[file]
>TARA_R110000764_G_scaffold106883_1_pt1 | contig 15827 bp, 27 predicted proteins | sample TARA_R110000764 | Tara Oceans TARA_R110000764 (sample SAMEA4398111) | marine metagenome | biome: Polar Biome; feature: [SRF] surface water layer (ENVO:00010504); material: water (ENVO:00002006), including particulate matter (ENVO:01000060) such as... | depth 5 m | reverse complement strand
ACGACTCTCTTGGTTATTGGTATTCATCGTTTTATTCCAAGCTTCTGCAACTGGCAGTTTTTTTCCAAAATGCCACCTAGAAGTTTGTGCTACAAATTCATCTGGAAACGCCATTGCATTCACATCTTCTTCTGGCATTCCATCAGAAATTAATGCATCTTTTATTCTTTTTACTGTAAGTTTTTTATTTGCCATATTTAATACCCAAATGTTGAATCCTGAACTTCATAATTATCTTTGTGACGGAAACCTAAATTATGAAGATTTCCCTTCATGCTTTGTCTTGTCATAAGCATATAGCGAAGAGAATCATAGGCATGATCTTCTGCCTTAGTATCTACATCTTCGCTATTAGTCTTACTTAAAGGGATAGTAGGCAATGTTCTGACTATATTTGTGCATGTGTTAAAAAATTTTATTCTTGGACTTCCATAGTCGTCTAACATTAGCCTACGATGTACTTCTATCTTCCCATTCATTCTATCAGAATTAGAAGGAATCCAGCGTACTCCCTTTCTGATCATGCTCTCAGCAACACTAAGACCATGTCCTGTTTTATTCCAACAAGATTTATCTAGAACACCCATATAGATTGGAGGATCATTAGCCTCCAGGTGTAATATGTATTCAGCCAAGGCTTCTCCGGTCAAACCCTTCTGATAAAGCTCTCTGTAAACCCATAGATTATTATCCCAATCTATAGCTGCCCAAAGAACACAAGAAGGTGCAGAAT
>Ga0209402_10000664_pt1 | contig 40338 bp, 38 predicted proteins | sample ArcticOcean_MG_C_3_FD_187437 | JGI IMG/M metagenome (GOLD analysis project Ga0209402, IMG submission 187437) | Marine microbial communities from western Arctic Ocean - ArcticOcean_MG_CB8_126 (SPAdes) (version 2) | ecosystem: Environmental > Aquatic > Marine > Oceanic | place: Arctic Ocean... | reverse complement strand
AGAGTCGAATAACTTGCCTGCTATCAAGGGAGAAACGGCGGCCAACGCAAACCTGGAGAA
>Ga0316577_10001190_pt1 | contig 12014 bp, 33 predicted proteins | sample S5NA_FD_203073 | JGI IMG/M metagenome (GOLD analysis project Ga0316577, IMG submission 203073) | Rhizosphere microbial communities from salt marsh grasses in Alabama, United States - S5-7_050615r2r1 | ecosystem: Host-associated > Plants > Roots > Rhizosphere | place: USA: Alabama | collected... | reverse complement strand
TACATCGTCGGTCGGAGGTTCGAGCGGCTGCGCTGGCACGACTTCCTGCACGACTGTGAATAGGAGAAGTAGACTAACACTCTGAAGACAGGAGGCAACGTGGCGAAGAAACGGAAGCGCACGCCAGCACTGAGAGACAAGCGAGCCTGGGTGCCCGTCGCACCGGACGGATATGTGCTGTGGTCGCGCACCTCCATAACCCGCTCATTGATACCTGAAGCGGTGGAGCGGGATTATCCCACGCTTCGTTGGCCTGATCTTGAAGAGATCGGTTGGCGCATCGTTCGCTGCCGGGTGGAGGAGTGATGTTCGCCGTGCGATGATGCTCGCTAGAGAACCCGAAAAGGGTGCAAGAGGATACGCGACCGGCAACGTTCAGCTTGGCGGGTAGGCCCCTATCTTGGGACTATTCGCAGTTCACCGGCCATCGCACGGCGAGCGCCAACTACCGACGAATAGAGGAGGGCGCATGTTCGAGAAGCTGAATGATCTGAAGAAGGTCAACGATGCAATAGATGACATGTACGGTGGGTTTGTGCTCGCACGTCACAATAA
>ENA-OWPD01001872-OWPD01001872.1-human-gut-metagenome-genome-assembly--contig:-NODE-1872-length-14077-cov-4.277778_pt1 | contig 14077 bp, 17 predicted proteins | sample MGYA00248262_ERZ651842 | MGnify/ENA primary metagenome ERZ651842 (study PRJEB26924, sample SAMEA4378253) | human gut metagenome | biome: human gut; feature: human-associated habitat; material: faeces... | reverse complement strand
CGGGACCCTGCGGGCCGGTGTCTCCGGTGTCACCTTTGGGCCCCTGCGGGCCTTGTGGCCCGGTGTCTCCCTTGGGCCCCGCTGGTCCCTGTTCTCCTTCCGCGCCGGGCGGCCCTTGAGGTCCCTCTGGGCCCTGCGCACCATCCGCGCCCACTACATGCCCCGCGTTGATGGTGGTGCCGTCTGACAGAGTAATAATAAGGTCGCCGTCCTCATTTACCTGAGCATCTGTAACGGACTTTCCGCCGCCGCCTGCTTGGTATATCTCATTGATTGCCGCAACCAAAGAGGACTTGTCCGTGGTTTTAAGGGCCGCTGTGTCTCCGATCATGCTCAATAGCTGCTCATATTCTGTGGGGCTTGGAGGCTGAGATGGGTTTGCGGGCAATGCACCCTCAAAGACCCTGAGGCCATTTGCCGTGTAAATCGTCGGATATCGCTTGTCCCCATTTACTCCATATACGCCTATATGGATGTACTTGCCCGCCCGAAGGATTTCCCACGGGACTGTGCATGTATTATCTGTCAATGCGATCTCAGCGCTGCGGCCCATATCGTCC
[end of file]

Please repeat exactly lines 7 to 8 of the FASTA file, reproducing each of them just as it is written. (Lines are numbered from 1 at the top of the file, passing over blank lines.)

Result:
>ENA-OWPD01001872-OWPD01001872.1-human-gut-metagenome-genome-assembly--contig:-NODE-1872-length-14077-cov-4.277778_pt1 | contig 14077 bp, 17 predicted proteins | sample MGYA00248262_ERZ651842 | MGnify/ENA primary metagenome ERZ651842 (study PRJEB26924, sample SAMEA4378253) | human gut metagenome | biome: human gut; feature: human-associated habitat; material: faeces... | reverse complement strand
CGGGACCCTGCGGGCCGGTGTCTCCGGTGTCACCTTTGGGCCCCTGCGGGCCTTGTGGCCCGGTGTCTCCCTTGGGCCCCGCTGGTCCCTGTTCTCCTTCCGCGCCGGGCGGCCCTTGAGGTCCCTCTGGGCCCTGCGCACCATCCGCGCCCACTACATGCCCCGCGTTGATGGTGGTGCCGTCTGACAGAGTAATAATAAGGTCGCCGTCCTCATTTACCTGAGCATCTGTAACGGACTTTCCGCCGCCGCCTGCTTGGTATATCTCATTGATTGCCGCAACCAAAGAGGACTTGTCCGTGGTTTTAAGGGCCGCTGTGTCTCCGATCATGCTCAATAGCTGCTCATATTCTGTGGGGCTTGGAGGCTGAGATGGGTTTGCGGGCAATGCACCCTCAAAGACCCTGAGGCCATTTGCCGTGTAAATCGTCGGATATCGCTTGTCCCCATTTACTCCATATACGCCTATATGGATGTACTTGCCCGCCCGAAGGATTTCCCACGGGACTGTGCATGTATTATCTGTCAATGCGATCTCAGCGCTGCGGCCCATATCGTCC